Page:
4 open source tools that got my startup off the ground

4 open source tools that got my startup off the ground

Money-tight new business turned to open source software to get started, then stuck with it even after becoming profitable.

Computer keyboard typing
Image credits : 
Victor via Flickr. CC BY 2.0

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When I started my first company, money was tight. We had a small office and a couple of computers, but not much else. I'd done all my cost planning without even thinking about business licenses and software costs. I know it was a mistake, but it can be easy to treat these sorts of things as an afterthought.

My first startup was a very barebones operation. We had a couple of staff in an empty office with a couple of cheap computers. Because we were running an online business, plush interiors weren't a concern, as I didn't expect to see any customers for a while. I wanted to keep costs low so we could start making money slowly and without too much pressure. But when I realized how much money I was going to have to pay for a few key pieces of software, I wasn't happy.

The reality is software for businesses can be expensive. And it was an expense my startup could have done without, so I started looking for options. When someone suggested I look at open source alternatives, at first I was skeptical. I had barely heard of some of them. Were they legit? Did they have any customer support? And—most of all—were they actually any good? The answer to all these questions ended up being a resounding yes.

Free and open source software helped keep my business' initial costs to a minimum to put me on the road to success. Nowadays, money isn't so tight, and I could afford full licenses of everything I need—but I don't need to spend it. All my businesses use open source software as a free alternative to paid licenses. It's a big savings. Taking the leap at the start was difficult because we're all so conditioned to think we need the recognizable brands. But we honestly don't.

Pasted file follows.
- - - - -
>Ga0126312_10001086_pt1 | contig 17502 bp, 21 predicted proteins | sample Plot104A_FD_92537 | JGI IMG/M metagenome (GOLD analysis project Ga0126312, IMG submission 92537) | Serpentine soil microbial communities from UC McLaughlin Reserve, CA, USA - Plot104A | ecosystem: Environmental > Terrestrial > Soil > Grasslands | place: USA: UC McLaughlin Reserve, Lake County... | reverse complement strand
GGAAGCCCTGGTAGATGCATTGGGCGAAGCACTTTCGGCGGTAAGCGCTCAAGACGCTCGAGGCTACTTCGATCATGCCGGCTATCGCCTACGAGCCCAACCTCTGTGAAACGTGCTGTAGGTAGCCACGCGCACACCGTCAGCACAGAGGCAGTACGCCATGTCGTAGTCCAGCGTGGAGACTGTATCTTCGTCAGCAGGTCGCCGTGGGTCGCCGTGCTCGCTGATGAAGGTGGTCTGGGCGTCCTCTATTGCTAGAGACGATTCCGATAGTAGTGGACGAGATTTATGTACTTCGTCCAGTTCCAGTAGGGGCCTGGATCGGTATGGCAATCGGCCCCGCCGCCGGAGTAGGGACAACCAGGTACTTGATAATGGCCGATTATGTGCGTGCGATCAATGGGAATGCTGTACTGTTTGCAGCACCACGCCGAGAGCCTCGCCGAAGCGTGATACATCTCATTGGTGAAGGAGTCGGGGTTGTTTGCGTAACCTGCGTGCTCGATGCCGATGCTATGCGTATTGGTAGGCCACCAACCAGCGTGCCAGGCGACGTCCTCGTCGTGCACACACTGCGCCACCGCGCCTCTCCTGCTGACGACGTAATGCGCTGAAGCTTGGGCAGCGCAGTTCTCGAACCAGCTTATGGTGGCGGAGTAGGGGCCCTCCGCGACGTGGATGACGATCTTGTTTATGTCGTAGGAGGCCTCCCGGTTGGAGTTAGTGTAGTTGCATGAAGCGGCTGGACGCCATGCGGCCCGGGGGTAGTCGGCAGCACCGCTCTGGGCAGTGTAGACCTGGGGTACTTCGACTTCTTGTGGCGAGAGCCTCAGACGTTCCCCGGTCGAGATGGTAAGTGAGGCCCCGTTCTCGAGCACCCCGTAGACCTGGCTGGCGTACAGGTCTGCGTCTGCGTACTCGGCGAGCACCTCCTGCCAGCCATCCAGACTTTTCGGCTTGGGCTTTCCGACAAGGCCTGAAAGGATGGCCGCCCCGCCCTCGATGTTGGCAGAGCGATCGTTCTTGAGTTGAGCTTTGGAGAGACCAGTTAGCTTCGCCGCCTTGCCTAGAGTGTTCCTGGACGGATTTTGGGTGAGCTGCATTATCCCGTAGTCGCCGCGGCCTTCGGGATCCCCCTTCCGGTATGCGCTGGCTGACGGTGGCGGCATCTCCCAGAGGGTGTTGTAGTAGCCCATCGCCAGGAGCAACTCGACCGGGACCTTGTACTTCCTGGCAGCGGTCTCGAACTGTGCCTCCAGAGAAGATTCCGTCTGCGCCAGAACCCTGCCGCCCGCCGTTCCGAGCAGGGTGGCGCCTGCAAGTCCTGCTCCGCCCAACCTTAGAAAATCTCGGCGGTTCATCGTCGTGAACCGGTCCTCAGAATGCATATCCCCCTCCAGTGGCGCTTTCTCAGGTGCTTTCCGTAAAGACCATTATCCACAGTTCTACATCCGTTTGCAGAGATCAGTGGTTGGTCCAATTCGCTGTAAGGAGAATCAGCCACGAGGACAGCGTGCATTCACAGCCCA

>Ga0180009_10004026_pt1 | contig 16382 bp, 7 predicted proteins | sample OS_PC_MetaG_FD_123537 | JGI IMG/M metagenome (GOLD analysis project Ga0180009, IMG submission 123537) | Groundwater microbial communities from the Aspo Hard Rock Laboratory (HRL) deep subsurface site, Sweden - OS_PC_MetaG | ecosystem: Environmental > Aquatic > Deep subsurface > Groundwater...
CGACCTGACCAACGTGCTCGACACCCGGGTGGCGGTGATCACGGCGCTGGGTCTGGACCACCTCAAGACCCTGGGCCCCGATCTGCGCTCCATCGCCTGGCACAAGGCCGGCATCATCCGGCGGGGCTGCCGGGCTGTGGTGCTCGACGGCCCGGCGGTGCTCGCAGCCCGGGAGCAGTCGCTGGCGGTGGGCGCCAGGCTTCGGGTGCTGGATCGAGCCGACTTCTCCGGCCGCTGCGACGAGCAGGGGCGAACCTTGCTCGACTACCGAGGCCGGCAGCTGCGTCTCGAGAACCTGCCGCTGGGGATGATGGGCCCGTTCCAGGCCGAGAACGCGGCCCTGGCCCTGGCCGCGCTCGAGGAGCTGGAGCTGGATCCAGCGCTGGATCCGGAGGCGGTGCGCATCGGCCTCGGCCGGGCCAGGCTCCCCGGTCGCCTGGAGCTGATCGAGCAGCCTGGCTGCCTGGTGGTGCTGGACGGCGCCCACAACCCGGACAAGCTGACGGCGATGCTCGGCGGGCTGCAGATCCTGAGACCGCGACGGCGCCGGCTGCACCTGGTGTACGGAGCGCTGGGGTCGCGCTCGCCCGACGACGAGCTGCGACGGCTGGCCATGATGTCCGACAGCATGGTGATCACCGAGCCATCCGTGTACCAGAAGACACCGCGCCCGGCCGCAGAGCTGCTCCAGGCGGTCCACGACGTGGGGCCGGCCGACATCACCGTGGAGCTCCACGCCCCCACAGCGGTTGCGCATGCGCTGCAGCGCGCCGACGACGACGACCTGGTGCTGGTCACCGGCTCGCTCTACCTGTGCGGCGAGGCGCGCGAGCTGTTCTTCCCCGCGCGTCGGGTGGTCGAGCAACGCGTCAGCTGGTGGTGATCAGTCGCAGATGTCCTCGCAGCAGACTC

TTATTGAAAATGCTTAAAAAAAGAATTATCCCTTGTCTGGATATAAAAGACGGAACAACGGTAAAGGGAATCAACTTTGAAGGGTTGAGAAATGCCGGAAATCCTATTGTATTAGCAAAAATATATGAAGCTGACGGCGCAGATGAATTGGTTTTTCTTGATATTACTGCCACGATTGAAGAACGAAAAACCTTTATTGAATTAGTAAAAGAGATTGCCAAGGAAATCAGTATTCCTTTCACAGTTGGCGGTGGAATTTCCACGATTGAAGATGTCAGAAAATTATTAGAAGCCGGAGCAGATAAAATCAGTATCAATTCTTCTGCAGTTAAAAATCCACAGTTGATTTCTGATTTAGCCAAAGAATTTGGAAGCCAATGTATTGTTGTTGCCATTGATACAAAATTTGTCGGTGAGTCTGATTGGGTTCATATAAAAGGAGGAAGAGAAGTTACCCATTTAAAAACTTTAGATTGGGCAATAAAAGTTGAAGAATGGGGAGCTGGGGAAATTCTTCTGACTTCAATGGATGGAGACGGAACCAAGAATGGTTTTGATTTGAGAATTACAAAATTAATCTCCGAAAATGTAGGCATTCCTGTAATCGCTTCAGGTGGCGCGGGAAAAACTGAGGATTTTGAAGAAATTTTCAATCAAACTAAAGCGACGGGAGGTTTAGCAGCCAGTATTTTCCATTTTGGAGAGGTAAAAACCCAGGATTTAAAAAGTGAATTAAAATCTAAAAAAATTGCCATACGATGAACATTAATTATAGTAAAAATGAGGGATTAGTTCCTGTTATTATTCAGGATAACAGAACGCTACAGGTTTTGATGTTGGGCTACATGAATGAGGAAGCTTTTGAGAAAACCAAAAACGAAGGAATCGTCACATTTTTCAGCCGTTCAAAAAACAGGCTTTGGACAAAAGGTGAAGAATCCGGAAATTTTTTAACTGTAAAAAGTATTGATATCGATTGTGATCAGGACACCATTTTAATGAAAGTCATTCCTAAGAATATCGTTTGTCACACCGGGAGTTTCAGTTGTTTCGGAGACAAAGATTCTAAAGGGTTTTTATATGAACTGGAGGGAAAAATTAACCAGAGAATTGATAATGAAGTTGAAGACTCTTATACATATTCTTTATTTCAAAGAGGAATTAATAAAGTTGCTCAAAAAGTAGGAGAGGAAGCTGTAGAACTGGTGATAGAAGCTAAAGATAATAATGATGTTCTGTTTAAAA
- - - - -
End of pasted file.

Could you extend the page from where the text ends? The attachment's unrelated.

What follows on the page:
Here are the four alternatives we started using to keep our start-up costs low and why.


One of the best things about LibreOffice is that it's really small and lightweight. This makes it quick and easy to download and install. I was also pleased that I didn't have to sign up for an account and give loads of personal info (like you often have to with other software). Also, you're free to install it on as many machines as you like without running into licensing issues.

There are other open source office suites available, but LibreOffice is the one we chose, and we didn't look back. It offers everything you could want in functionality (spreadsheets, word processors, etc.), and all for free. It also uses standardized file formats, so you don't have compatibility issues with old documents or sharing files with external parties.

While I started out skeptical and thought it would cause problems to change something I'd used for years, it was a seamless transition. The interface is similar to what proprietary software users are accustomed to, and after a couple of weeks, you'll forget it's any different.


When we were thinking about how to organize our emails, we considered webmail. There's obviously tons of choice in this category, and while it was tempting, I knew that I wanted something more robust and with the extra functionality of a standalone email suite.

By this point, we had already made the switch to LibreOffice, and I was fully on the open source bandwagon, so the decision to use Mozilla's Thunderbird was an easier one. Again, it was a great choice. It gave us everything we needed, including smart folders and phishing protection, all for free.

Aside from being free, it's got a ton of useful features that match up well with any paid email suite. These include a one-click address book and multi-channel chat. One feature I particularly found useful was the "attachment reminder." It looks at the content of my email and reminds me to add an attachment where necessary (something I'd forgotten a few times before).


Though we'd paid two open source alternative choices at this stage, adopting TurboCASH was difficult for me. I'd always used QuickBooks for accounting, and I was conditioned to think that I had to have one of the big-name brands for financial management. The thing is, QuickBooks isn't cheap, and I knew I needed to keep business costs as low as possible.

When I started using TurboCASH, I realized how much people are willing to pay for a brand name when they could choose something that does basically the same job for nothing. TurboCASH was a great choice, and, even as my business has grown, it remains my accounting software.


At first, I was getting offers from web designers to build a simple store (or less) for upwards of $1,000. This was laughable, especially as I already knew how good WordPress is and the themes they offer. I built the site I wanted in less than a day at no cost other than my time. Actually, I paid $39 for a template to make it look slightly less cheap, but it was worth it.

WordPress is such a great platform for anyone who wants to put up a website quickly and easily. There are many profitable businesses that continue to use WordPress, and that trend looks set to continue.

About the author

Peter Ellington - Peter Ellington has years of experience helping people with their startup and business related questions. He also knows how important business education is, which is why he writes for a personal tuition blog.